Customer Success | 4 MIN READ
Top 8 Customer Success Manager Mistakes
We have put together a list of Top 8 Customer Success Manager Mistakes which customer success leaders and their teams make.
We have put together a list of top 8 customer success manager mistakes which customer success leaders and their teams make.
Referred to as the ‘golden rule of customer success,’ the entire idea of putting the customer first is the epitome of GREAT customer success. Often, Customer Success Managers (CSMs), leaders, or even company executives try to push the customers into doing what they are not ready for yet like agreeing to an upsell or activating a new department. Step back and make sure that decisions are taken with the customer’s best interests in mind.
Services provided to your largest customers might be overkill for your smaller ones. And if you limit the benefits for your larger clients to the extent that you offer your smaller ones, you risk not meeting their needs. Creating customer segments and letting that guide the time allocation and touchpoints would be appreciated both by your organization as well as your customers.
Customer Success Managers sometimes try too many things at once, from platform updates to relationship building e-mails, setting up update calls to sharing best practices content, throwing in some professional service offerings, following up on customer education training, and more. Take the time to plan and pace things out; you cannot afford to be the one creating fatigue in the relationship.
As a Customer Success Manager, you want to achieve all the goals. However, it is impossible to improve everything at once: the onboarding process, retention, MRR growth, and upsell, among other things. If you chase too many rabbits, you will catch none. Make a plan on what needs current attention, share with leadership, and then focus on them until you get positive results. Only once you achieve the initial goals, should you move to the next few.
As a Customer Success Manager, your days can be very different. If you let your email inbox take you where it will, every morning, you will find yourself spending time handling only the urgent issues, and never be able to make time for the important. Create guidelines that you can use to stay on track throughout the day, and always allocate time for (and block on your calendar), slots that will let you think through and execute improvement.
Some Customer Success Managers assume that silence from a customer translates to their being happy with the service/product. Diligently monitor metrics and data that bring to light underlying issues or red flags. If that doesn’t throw up anything, try to use your high touch or tech touchpoints to gauge the satisfaction levels. Do what it takes to avoid getting surprised by churn, as much as possible.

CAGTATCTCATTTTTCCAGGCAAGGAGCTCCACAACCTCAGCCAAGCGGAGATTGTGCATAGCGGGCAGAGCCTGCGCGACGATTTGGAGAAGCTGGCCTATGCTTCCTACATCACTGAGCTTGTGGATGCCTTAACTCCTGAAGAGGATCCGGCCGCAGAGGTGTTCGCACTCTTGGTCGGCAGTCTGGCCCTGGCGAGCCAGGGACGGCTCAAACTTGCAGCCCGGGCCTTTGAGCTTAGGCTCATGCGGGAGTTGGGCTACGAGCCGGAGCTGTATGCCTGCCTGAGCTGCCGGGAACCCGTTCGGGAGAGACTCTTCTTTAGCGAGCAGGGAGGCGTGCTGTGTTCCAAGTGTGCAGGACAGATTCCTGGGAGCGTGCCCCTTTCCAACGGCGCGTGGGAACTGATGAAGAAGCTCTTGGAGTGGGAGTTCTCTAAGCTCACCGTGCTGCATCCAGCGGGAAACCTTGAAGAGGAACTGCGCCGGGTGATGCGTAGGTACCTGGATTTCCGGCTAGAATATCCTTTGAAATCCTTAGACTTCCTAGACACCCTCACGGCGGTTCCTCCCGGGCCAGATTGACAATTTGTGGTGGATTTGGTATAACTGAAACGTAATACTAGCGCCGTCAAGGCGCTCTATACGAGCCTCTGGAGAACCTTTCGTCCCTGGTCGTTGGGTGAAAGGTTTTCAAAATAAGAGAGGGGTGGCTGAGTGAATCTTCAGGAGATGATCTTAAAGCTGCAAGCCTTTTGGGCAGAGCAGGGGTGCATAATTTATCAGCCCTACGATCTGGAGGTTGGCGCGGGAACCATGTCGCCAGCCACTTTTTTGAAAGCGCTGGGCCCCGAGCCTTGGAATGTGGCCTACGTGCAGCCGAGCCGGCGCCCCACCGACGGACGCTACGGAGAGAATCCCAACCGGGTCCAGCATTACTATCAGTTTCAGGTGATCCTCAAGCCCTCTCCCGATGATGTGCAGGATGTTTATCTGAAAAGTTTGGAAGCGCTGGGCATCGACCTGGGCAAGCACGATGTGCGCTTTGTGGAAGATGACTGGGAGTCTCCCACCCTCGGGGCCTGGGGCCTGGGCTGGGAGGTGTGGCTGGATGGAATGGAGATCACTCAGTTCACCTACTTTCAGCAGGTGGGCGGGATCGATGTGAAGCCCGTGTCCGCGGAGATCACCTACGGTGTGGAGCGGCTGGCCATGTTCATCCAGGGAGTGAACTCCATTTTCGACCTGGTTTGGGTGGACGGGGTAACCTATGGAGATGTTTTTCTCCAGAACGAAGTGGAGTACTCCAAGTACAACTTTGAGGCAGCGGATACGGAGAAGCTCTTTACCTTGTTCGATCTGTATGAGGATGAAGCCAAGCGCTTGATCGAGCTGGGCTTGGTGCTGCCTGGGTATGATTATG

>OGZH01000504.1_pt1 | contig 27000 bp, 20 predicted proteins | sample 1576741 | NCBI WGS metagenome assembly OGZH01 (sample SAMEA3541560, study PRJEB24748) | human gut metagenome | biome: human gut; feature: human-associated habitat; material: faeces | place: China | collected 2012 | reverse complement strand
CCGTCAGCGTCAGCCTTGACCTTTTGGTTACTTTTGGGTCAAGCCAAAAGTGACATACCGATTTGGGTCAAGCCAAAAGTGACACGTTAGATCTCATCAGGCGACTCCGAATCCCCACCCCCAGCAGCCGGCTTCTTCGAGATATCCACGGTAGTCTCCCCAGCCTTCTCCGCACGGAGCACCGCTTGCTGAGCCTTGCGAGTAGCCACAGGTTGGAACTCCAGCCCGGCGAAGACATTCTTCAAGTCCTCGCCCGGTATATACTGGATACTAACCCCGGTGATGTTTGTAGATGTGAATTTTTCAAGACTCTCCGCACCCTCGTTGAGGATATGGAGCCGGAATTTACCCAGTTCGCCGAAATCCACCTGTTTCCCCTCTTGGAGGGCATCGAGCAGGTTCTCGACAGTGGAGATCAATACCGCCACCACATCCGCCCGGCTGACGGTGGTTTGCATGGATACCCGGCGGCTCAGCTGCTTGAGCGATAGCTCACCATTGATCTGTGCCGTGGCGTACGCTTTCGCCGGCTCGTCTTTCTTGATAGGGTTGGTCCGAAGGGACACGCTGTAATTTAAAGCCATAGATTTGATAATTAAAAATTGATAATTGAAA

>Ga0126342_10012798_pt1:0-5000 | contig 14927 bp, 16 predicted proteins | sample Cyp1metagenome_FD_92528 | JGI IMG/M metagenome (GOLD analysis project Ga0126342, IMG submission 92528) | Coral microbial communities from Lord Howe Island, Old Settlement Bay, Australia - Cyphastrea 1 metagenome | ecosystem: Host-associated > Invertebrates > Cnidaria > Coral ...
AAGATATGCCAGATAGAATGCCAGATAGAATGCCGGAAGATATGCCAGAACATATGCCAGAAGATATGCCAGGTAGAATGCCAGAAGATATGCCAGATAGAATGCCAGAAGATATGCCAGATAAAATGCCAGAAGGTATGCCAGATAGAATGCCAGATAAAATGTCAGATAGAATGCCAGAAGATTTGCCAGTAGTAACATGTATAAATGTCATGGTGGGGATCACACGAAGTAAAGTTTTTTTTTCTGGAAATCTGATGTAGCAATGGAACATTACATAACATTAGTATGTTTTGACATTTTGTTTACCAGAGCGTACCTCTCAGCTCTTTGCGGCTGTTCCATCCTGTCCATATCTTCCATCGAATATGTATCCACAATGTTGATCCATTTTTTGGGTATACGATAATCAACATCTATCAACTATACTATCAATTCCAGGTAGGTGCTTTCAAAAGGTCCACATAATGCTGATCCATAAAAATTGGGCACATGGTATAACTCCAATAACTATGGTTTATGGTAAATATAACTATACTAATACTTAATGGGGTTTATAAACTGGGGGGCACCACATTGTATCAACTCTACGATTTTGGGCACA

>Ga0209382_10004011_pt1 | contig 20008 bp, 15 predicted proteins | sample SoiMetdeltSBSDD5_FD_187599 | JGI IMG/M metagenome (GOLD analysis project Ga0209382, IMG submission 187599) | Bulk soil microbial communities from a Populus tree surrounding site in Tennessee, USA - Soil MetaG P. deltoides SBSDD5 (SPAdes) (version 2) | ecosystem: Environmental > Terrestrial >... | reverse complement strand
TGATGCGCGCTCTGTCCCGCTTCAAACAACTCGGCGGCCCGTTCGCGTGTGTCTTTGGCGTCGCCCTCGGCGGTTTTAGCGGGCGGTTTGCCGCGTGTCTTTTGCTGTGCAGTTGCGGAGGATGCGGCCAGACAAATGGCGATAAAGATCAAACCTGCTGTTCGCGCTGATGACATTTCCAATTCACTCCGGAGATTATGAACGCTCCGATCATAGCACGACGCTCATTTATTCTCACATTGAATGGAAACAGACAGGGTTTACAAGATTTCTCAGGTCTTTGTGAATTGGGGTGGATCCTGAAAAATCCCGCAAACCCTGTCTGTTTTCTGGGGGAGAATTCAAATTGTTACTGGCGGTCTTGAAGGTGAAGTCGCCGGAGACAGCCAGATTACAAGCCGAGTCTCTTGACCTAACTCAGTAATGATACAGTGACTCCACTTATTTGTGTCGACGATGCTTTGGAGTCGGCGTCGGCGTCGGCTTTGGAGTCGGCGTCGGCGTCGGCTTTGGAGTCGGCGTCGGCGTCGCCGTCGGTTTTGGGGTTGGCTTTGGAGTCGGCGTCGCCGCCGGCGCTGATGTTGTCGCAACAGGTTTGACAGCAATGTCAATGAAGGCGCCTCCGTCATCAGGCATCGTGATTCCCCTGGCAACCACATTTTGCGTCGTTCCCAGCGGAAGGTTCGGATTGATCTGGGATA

Even if everything else were working well, if a Customer Success Manager fails to manage expectations around onboarding, the training process, time required to fix an issue, or even the expected outcomes of regular meetings or touchpoints, the satisfaction levels for customers would start slipping. Allow this to happen a few times and the customer will eventually become a non-believer in your ability to manage the relationship.
Customer Success Managers usually don’t cause this problem and typically inherit it, based on the decision of a leader who thinks you can successfully manage ‘X’ accounts. However, if you figure out that you have too many accounts to do justice (considering the maturity of the product, clients, organization & tools available) it is crucial to have this conversation (armed with data points) with your manager to limit your responsibility to what you can reasonably succeed with.
Read through these customer success manager mistakes and let us know in the comments below if we have missed any in this list.
Originally Published May 13th, 2020, Updated June 22nd, 2020
Anshi has over 12 years of experience in demand generation, digital marketing, and managing global teams. In her prior role as head of marketing operations for a high growth US healthcare tech organization she transformed marketing from cost to revenue center.
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